This post lists some of the most important data about my book Plato’s Visual Utopia.

The book is a visual literature book. I synthesized Plato’s Republic by providing the reader with a fresh look at the essence of the Republic. I accomplished this by writing a short novella and then illustrating it. And that provides the explanatory visual context. In addition, the book also explores the duality between Utopia and Dystopia.

I consider the book to be an art book. It is narrative art in word and image, depicting a search for Utopia.


Plato’s Visual Utopia is a novella that features an explorer who is traveling within a dream in perpetual search of Utopia. The traveler has mixed search results. While some of the traveler’s experiences are positive and fall in the realm of Utopia, others are just bad Dystopias. In his travels, the protagonist reaches Kallipolis where he meets Plato. And in his dream he engages the philosopher in a dialogue, to learn about the philosophers’ Ideal City.

Plato’s imagination spurring metaphors in the Republic was truly worth visualizing through allegorical illustrations. (“In the Socratic dialogue Republic, the Greek philosopher Plato envisioned and proposed a utopian city-state ruled by a particular class of citizens who possess a firm grip of philosophy. He called the city “Kallipolis” and the rulers “philosopher kings” who are trained under a specialized 50-year-long scholastic program”. The above excerpt is from Plato: The Philosopher Kings of Kallipolis by Haroun Alfarsi)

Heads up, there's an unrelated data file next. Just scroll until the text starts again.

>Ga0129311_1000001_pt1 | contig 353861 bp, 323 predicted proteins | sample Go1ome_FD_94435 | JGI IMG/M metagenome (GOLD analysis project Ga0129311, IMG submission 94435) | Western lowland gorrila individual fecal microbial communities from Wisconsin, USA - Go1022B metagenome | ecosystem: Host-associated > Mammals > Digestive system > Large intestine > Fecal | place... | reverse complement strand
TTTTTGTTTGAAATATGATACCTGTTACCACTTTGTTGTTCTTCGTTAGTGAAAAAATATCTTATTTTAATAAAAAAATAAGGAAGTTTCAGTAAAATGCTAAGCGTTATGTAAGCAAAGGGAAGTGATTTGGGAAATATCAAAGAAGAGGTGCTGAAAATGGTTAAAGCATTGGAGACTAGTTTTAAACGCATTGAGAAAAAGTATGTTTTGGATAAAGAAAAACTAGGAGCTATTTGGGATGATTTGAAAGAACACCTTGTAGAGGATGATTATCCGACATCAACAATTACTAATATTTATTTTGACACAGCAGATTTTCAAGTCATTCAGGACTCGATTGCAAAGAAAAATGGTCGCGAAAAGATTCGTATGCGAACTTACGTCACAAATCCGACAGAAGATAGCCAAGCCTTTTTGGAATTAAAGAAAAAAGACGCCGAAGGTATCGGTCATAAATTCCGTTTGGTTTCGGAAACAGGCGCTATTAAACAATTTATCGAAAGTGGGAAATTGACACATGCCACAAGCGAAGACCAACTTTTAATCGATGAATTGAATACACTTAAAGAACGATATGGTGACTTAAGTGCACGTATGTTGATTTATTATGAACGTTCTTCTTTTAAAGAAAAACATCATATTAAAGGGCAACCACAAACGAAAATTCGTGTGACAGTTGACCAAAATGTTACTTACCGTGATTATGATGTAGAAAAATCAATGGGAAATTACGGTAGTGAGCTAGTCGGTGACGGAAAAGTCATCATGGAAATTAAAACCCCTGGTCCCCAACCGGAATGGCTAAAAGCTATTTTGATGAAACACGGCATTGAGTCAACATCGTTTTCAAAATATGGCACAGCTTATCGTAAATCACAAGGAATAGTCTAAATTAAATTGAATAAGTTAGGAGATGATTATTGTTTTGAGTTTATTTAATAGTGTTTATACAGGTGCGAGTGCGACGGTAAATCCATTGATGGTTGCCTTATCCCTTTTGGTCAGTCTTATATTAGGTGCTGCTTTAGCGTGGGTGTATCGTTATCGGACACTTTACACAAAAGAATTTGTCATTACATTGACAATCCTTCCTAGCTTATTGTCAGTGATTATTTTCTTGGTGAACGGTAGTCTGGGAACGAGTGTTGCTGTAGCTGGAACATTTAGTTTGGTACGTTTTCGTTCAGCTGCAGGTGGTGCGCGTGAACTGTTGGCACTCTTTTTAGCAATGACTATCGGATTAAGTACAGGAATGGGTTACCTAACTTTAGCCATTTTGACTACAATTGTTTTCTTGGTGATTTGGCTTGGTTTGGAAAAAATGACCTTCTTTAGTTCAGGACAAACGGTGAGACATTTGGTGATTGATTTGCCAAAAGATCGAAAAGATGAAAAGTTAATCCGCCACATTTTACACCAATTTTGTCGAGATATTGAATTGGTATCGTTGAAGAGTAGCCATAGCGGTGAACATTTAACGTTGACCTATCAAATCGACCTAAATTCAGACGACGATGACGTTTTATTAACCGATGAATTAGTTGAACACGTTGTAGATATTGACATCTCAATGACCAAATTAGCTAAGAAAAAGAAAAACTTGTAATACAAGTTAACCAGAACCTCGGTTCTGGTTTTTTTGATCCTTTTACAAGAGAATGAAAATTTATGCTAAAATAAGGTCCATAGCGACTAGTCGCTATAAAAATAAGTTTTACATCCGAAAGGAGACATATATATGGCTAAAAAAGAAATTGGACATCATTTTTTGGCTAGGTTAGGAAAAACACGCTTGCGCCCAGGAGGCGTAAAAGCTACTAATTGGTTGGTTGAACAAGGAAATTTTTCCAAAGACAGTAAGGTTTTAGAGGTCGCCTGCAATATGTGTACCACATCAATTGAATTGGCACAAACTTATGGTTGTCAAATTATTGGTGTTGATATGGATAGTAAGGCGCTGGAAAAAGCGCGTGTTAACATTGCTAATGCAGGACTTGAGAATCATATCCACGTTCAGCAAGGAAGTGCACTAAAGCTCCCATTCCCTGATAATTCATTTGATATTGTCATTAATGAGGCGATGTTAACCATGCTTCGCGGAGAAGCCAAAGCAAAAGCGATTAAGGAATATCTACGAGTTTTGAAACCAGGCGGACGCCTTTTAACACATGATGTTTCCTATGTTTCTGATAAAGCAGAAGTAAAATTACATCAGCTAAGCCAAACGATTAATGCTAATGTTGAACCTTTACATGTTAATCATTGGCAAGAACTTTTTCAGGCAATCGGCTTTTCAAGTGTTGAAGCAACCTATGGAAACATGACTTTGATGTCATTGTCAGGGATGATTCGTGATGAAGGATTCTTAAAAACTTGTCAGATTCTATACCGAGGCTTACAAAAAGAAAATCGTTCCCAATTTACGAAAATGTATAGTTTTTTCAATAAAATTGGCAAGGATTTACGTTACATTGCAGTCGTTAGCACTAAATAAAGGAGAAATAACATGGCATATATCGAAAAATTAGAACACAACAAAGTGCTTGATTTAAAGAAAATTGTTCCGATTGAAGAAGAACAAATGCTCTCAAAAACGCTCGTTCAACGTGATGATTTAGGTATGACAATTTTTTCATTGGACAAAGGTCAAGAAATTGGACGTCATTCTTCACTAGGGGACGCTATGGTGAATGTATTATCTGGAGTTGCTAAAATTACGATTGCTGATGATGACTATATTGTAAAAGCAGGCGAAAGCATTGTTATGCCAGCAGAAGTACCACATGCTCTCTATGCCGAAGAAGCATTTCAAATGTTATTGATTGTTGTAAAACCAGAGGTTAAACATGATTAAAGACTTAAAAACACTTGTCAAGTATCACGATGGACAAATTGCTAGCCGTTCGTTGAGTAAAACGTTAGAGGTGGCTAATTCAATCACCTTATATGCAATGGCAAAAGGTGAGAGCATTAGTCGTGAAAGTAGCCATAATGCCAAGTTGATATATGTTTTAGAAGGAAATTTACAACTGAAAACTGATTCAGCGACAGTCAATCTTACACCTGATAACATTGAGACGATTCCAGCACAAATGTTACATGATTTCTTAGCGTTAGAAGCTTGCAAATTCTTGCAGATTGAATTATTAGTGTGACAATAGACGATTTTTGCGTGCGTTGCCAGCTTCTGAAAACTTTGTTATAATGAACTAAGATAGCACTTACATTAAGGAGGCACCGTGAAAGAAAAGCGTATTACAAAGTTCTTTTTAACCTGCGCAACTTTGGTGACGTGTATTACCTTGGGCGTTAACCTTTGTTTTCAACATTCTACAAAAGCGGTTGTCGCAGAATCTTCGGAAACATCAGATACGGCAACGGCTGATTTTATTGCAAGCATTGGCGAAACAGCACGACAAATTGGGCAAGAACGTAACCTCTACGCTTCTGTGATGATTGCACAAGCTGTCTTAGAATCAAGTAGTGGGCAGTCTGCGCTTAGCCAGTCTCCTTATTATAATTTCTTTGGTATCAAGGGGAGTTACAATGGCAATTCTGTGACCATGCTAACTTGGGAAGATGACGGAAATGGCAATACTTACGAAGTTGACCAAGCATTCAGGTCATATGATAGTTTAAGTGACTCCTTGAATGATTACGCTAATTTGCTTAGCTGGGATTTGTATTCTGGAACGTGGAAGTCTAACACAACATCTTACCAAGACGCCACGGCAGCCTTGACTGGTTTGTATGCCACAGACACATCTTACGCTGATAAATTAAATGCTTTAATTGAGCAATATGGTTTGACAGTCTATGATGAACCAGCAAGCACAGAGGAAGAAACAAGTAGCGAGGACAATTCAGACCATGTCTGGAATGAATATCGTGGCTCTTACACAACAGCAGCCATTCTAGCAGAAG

The message of the book

All utopias start with an idea and a dream. Humanity has always been searching for Utopian ideas. The search continues.

Related Posts

Also, read the related Blog posts as follows: Plato’s AcademiaPlato and Justice, Plato’s Duality, Plato’s Imitation Theory, The Republic Lead subjects, Plato’s Regimes, Art as Imitation, Duality in Plato’s Republic, Plato and Art, Dystopia Connotations, Utopia Connotations, What is Utopia, Plato’s Republic, Who was Plato

Featured image “Utopia Dystopia” illustration by the author and artist Daniel Heller.